The primary objective of project EcoNorSe was to improve our understanding about the interactions and the dynamics of the Norwegian Sea ecosystem by developing and using modern methods for identifying and quantifying the diet of these ecologically and economically important pelagic fish populations.
At the beginning of the project, a set of ambitious goals was set with most of them achieved with its completion. The detailed sampling carried out during the scientific cruises has provided us with a unique data set that combines information on both the short- and long-term dietary habits of the main pelagic stocks in the Norwegian Sea, comprising the lipidic composition, stable isotopes concentrations in fish tissues and fish prey tissues and direct observations of fish stomach content items. Additionally, the concurrent sampling of the surrounding feeding environment provided us with indispensable information on possible selectivity on specific prey, thus allowing the extraction of conclusions on the feeding habits and interactions of these species under changing climatic and anthropogenic pressure scenarios.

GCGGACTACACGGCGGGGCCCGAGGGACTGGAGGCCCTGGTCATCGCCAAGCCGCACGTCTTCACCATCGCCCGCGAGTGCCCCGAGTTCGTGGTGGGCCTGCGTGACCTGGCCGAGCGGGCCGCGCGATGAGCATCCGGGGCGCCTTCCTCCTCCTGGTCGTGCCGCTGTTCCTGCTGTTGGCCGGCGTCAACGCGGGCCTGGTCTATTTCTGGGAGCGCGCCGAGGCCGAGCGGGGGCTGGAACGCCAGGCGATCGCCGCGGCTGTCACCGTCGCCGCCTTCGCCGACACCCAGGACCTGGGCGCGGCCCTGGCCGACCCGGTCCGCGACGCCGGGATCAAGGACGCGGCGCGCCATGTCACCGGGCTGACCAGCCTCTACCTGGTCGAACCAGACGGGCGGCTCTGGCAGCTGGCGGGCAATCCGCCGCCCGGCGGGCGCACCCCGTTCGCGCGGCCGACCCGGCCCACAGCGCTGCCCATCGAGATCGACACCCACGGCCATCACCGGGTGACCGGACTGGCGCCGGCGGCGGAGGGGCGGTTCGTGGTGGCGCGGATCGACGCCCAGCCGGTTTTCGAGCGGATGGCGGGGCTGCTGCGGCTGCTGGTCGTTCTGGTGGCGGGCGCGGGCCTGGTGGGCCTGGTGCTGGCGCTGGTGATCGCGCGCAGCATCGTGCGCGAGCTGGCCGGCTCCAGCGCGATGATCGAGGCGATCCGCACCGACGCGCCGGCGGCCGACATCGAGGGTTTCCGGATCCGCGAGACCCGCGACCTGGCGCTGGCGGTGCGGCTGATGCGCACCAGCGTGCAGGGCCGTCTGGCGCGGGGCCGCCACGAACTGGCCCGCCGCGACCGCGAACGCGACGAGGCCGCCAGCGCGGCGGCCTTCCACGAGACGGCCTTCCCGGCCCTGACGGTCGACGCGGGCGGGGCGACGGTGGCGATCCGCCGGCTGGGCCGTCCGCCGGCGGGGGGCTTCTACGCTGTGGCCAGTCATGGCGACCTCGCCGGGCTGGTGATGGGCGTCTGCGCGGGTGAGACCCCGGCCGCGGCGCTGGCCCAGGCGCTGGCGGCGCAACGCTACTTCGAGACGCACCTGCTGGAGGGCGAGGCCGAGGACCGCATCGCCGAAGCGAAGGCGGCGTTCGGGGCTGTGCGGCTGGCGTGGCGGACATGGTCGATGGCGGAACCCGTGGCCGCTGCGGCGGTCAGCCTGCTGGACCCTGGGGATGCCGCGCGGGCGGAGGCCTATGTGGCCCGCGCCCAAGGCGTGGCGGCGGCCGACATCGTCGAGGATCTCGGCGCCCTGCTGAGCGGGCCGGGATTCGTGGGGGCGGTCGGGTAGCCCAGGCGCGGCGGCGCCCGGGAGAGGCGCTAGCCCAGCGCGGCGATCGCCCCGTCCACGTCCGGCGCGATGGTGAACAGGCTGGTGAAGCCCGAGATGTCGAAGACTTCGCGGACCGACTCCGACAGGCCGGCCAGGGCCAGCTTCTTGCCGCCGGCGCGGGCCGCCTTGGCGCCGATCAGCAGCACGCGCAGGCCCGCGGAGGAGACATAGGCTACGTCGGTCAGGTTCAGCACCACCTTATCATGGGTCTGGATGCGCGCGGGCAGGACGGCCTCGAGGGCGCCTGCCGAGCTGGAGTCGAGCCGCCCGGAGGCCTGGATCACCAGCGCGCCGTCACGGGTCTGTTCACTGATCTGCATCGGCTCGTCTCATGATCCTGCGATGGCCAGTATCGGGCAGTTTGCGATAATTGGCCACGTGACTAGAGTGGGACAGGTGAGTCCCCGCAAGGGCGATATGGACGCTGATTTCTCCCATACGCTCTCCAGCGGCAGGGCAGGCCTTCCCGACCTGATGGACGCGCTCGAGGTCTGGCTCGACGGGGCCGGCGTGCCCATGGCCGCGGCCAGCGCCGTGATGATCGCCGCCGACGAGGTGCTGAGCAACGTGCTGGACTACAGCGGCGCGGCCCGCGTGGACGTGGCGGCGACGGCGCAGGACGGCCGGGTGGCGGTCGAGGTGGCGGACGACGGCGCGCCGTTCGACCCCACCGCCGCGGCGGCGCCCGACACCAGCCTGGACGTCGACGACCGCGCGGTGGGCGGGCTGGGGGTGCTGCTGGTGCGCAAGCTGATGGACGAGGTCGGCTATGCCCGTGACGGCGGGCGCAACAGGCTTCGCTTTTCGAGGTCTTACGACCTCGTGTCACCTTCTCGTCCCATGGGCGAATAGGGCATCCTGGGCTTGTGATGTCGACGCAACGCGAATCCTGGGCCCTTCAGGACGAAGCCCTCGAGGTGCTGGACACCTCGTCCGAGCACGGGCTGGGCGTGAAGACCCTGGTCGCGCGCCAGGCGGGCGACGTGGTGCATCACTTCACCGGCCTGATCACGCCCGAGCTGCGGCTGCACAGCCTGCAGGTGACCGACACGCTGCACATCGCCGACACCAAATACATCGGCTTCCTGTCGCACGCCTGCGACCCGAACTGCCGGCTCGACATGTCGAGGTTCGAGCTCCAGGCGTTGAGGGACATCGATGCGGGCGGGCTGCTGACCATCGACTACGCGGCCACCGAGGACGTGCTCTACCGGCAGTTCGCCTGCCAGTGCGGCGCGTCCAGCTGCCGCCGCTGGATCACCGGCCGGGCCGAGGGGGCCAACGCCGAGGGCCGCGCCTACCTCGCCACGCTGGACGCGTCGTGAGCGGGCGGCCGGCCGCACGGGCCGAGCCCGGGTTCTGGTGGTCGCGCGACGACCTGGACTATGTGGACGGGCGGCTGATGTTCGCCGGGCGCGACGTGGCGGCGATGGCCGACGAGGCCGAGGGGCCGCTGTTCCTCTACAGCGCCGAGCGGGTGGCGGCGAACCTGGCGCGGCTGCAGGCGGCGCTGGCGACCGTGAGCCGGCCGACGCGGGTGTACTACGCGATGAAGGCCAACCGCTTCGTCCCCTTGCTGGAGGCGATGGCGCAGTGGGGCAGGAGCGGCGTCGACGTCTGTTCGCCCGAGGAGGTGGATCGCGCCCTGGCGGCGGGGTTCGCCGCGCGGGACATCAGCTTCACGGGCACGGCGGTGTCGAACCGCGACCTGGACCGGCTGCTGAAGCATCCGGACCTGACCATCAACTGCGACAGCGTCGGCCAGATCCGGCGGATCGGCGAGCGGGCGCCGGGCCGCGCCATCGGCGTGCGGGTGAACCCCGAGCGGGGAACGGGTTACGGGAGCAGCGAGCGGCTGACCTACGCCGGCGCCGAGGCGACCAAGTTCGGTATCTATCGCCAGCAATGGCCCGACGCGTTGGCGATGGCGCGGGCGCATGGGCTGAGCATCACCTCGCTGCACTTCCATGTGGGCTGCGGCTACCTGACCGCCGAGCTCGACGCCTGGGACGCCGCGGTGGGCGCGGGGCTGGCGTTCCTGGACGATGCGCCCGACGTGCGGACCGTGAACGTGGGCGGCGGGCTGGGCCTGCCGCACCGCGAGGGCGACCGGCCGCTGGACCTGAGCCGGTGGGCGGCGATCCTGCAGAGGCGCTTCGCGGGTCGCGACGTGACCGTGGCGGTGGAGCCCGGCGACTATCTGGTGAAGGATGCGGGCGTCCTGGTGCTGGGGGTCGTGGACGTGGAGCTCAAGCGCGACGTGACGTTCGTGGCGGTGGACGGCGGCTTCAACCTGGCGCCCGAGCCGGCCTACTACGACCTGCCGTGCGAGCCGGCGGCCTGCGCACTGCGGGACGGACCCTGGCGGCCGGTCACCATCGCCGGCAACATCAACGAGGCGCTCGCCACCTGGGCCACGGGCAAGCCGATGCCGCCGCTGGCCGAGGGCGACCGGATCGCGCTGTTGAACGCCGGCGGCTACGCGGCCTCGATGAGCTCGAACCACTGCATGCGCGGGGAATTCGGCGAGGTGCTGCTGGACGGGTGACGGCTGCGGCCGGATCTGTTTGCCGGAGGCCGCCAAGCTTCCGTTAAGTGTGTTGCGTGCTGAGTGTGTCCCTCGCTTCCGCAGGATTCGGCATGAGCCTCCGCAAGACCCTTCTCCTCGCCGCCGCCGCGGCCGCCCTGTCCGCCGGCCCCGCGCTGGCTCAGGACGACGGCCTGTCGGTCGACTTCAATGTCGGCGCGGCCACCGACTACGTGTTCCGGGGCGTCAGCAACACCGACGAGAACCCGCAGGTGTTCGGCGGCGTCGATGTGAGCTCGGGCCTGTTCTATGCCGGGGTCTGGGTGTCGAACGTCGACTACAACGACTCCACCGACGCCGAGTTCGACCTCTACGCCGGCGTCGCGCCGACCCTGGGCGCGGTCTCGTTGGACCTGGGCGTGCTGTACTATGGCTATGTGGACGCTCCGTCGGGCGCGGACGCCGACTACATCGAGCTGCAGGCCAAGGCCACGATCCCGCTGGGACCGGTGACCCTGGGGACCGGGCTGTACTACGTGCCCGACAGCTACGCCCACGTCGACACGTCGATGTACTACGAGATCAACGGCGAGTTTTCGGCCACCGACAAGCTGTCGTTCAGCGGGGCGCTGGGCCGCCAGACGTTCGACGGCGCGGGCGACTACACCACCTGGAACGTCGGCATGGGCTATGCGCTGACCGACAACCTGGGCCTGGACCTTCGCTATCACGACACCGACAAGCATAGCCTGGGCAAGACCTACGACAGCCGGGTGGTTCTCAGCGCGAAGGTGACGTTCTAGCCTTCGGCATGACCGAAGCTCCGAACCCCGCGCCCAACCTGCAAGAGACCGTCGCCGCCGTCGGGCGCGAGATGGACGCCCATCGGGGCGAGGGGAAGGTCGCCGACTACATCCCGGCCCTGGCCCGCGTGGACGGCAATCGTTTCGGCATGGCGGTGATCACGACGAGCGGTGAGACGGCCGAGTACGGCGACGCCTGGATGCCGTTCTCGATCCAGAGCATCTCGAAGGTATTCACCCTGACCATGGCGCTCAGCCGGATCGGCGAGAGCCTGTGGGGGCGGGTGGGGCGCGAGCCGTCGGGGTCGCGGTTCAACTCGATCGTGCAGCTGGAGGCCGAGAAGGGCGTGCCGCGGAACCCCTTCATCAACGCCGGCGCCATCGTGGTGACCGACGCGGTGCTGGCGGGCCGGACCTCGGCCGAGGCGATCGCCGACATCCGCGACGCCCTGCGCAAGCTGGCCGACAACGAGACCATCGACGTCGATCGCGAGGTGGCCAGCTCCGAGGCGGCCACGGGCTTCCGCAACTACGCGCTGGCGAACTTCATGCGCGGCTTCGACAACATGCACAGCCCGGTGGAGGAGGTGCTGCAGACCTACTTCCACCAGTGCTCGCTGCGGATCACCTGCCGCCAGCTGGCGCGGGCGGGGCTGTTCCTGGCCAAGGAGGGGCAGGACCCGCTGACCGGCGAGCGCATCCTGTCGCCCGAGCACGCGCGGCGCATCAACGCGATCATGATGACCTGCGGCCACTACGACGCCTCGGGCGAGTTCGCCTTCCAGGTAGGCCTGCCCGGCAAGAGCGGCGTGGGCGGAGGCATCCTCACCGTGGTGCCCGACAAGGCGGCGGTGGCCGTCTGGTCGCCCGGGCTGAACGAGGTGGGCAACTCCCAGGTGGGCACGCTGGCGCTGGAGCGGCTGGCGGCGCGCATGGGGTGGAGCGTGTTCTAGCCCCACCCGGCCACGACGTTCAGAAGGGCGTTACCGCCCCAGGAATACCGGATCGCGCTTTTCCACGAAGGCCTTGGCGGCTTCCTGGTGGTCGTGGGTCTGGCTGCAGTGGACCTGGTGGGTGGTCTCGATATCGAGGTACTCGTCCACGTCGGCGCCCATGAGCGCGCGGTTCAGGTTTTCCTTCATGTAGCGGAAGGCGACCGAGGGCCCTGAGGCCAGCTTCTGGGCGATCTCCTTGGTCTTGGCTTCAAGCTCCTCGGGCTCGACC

Modelling work on the drivers of spatiotemporal distribution of Atlantic mackerel, as well as bioenergetics modelling of the annual consumption of zooplankton by pelagic fish feeding in the Northeast Atlantic, have already utilised both past data and data collected during the surveys that took place during of the EcoNorSe project. In the first of these two studies, we identified the main drivers that affect mackerel's distribution in the entirety of the Nordic Seas. The temperature in the upper part of the water column, along with food availability and the concurrent presence of herring, seem to regulate mackerel's distribution, whereas density-dependence did not seem to be directly affecting the species' distribution. The second publication addressing EcoNorSe questions revealed that the three pelagic fish species consume higher zooplanktonic biomass than estimated in the past, as calculated by a bioenergetics model. In particular, mackerel and herring require approximately ten times their biomass in prey to sustain the observed growth levels, while blue whiting requires around six times its biomass. Despite these numbers, the ability of the three fish species to diversify their diet allows them to coexist in the Norwegian Sea. Finally, there is an ongoing analysis that is exploring the changes in biomass of the Norwegian Sea ecosystem components, using end-to-end ecosystem model simulations, based on the observation that mackerel has expanded its spatiotemporal distribution in the area. The main question to be addressed with this analysis is whether the increased presence and biomass of this ecosystem component (mackerel) in the area exerts significant pressure that affects the biomass of other ecologically and economically important ecosystem components (e.g. herring). Due to unforeseen setbacks in the samples collection, the progress in publication of data regarding the trophic interactions of the pelagic fish species has been somewhat slow, also due to the inherent complexity of combining this diverse information soundly. However, these setbacks were tackled in time and in the final meeting of the project, the necessary collected samples had been analysed. In that final meeting, detailed plans for at least four publications that will make use of the dietary information collected, as well as of new information available in scientific literature during the project's period, were made. We have already presented some results in peer-reviewed scientific publications and conferences, but more are expected in the years to come. The project's activity was presented to a broader audience through the project's webpage (www.econorse.imr.no) and electronic media (forsking.no, sciencenordic.com).